There is an analogy between the patent granting power of government and its money granting power. When a citizen invents a device, the government grants him, through the patent office, a monopoly on the sale of it. When a citizen produces anything, he is at liberty to use it; but, if he wishes to sell it, his ability to do so is dependent upon his ability to find someone who has the money. Since buyers can have only such money as the government distributes through its purchases, loans and gifts (or such substitute money as its creature, the banker, will authorize) it may be seen that buying is subject to grant, just as, in the case of a patent, selling is subject to grant. In the case of patents, the patent holder is the grantee of veto power; in the case of money, the banker is the grantee of the veto power. These two are the breeders of our monopolies and of the two, the money granting and vetoing power is by far the greater. It in fact makes possible the acquisition of the patent granting power from inventors who, not having money power, are obliged to sell to those who have. The government, which promulgates laws against monopolies in restraint of competition, is itself the author of these twin creators of monopolies.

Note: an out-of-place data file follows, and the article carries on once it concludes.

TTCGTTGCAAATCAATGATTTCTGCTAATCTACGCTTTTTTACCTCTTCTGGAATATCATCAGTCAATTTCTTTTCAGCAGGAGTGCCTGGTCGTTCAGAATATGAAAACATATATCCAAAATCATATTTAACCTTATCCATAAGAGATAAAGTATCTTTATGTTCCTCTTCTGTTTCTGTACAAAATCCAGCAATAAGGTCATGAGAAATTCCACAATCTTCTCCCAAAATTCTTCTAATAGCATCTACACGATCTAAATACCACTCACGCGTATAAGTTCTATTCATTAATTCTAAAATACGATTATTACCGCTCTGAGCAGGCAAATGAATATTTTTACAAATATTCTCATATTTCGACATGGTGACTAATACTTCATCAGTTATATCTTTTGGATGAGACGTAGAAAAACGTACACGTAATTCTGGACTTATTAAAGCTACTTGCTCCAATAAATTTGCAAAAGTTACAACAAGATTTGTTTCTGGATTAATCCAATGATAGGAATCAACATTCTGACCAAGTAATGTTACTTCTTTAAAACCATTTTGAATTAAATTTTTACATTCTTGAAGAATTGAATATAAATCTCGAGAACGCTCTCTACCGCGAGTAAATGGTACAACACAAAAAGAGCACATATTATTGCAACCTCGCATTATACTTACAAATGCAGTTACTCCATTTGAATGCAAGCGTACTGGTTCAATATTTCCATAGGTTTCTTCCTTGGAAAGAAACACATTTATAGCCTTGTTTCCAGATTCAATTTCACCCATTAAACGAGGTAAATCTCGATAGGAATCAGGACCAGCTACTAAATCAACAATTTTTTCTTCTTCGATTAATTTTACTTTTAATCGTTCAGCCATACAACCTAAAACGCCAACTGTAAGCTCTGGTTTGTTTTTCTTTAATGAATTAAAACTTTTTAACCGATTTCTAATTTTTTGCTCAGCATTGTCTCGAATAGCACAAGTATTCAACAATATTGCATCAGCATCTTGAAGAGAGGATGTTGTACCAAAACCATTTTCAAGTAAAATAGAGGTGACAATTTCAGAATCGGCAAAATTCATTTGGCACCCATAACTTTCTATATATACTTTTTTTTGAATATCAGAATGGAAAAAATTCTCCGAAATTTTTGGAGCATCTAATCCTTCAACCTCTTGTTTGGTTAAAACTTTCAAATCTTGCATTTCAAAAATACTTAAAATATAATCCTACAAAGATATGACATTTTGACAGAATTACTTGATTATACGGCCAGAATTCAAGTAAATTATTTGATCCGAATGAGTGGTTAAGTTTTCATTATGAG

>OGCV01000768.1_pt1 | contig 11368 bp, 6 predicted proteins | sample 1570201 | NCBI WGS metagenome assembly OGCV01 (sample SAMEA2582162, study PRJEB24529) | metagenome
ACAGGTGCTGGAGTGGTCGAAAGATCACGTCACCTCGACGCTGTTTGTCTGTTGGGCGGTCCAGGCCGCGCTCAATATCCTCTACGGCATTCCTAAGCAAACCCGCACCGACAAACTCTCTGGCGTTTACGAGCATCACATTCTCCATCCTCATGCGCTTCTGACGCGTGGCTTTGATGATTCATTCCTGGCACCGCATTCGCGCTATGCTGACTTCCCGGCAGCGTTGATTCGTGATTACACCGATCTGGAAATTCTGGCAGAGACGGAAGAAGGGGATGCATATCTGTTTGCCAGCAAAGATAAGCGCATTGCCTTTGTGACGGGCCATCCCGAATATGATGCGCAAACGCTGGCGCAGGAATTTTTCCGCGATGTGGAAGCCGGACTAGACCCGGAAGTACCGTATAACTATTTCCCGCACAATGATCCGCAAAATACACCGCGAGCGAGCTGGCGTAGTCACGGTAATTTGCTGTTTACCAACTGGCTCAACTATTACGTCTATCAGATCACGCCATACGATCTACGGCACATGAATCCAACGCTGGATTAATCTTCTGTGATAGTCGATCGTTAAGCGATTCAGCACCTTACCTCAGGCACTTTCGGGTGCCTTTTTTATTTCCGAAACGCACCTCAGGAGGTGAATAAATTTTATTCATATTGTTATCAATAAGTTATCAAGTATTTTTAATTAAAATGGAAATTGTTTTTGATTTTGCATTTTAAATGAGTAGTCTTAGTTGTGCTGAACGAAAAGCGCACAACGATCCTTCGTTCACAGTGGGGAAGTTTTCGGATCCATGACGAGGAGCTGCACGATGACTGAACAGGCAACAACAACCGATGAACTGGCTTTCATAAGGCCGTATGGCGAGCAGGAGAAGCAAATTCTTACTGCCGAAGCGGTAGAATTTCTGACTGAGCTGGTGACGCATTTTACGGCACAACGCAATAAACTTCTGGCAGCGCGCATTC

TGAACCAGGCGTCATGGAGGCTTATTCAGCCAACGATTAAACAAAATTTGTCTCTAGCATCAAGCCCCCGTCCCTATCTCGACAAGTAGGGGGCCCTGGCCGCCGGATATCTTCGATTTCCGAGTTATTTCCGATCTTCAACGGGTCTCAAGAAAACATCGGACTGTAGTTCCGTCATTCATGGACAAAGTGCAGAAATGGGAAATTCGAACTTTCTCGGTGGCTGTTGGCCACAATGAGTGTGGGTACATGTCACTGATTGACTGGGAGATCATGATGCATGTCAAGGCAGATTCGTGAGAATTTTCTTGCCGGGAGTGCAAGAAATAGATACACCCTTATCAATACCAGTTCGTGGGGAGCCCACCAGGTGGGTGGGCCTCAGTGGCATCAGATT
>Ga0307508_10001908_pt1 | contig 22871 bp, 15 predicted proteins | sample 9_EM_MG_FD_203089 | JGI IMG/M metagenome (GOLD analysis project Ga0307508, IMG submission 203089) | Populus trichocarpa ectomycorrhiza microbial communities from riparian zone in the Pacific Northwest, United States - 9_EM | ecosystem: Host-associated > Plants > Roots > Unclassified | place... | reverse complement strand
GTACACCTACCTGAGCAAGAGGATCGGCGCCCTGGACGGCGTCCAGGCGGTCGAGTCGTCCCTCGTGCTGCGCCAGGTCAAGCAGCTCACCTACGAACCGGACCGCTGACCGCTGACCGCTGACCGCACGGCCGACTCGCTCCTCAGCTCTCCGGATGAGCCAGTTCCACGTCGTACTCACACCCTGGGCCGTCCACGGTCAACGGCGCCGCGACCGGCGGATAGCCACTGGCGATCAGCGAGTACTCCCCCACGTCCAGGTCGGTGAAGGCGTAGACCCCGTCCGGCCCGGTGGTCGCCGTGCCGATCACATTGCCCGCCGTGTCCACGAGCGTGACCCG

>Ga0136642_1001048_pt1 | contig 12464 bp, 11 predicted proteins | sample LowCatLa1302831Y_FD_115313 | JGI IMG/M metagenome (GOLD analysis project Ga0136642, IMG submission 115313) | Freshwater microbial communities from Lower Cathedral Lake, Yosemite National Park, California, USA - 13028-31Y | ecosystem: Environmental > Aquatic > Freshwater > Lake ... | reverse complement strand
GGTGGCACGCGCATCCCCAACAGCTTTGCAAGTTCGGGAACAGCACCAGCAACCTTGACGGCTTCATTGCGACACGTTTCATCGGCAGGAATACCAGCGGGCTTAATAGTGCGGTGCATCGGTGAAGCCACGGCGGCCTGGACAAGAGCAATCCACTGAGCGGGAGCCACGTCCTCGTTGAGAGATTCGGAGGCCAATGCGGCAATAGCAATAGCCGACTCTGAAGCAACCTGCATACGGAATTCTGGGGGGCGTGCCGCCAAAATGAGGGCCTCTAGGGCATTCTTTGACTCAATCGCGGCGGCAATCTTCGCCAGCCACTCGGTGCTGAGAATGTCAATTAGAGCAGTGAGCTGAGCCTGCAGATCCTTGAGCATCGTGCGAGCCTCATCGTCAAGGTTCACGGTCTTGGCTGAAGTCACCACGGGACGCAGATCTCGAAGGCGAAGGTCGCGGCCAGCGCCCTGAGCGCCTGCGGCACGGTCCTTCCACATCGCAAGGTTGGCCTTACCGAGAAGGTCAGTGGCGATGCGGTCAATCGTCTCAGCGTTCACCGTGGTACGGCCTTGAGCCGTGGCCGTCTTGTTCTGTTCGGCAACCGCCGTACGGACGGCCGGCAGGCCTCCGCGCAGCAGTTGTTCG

Contributed by: peter